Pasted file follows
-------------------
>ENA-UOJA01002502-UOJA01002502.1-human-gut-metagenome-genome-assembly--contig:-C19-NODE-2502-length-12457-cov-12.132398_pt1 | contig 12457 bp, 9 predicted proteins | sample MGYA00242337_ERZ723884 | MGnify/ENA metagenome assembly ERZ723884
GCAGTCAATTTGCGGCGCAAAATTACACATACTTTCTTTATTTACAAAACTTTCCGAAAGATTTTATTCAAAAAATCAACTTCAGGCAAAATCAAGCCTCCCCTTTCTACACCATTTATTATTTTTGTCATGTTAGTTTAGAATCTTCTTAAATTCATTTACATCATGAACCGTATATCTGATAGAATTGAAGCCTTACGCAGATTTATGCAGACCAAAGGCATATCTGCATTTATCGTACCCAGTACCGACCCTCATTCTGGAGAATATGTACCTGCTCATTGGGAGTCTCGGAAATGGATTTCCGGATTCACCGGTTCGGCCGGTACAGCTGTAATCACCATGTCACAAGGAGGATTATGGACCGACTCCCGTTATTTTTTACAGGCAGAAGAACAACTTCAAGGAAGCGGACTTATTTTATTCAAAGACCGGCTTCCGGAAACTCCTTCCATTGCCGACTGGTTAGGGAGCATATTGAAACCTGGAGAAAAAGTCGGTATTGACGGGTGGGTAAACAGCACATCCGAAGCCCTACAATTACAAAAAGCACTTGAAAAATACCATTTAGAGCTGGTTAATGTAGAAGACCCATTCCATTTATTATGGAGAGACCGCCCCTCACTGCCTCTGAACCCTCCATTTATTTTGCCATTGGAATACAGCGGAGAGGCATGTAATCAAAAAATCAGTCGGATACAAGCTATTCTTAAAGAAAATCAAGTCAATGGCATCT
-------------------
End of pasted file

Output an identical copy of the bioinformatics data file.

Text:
>ENA-UOJA01002502-UOJA01002502.1-human-gut-metagenome-genome-assembly--contig:-C19-NODE-2502-length-12457-cov-12.132398_pt1 | contig 12457 bp, 9 predicted proteins | sample MGYA00242337_ERZ723884 | MGnify/ENA metagenome assembly ERZ723884
GCAGTCAATTTGCGGCGCAAAATTACACATACTTTCTTTATTTACAAAACTTTCCGAAAGATTTTATTCAAAAAATCAACTTCAGGCAAAATCAAGCCTCCCCTTTCTACACCATTTATTATTTTTGTCATGTTAGTTTAGAATCTTCTTAAATTCATTTACATCATGAACCGTATATCTGATAGAATTGAAGCCTTACGCAGATTTATGCAGACCAAAGGCATATCTGCATTTATCGTACCCAGTACCGACCCTCATTCTGGAGAATATGTACCTGCTCATTGGGAGTCTCGGAAATGGATTTCCGGATTCACCGGTTCGGCCGGTACAGCTGTAATCACCATGTCACAAGGAGGATTATGGACCGACTCCCGTTATTTTTTACAGGCAGAAGAACAACTTCAAGGAAGCGGACTTATTTTATTCAAAGACCGGCTTCCGGAAACTCCTTCCATTGCCGACTGGTTAGGGAGCATATTGAAACCTGGAGAAAAAGTCGGTATTGACGGGTGGGTAAACAGCACATCCGAAGCCCTACAATTACAAAAAGCACTTGAAAAATACCATTTAGAGCTGGTTAATGTAGAAGACCCATTCCATTTATTATGGAGAGACCGCCCCTCACTGCCTCTGAACCCTCCATTTATTTTGCCATTGGAATACAGCGGAGAGGCATGTAATCAAAAAATCAGTCGGATACAAGCTATTCTTAAAGAAAATCAAGTCAATGGCATCT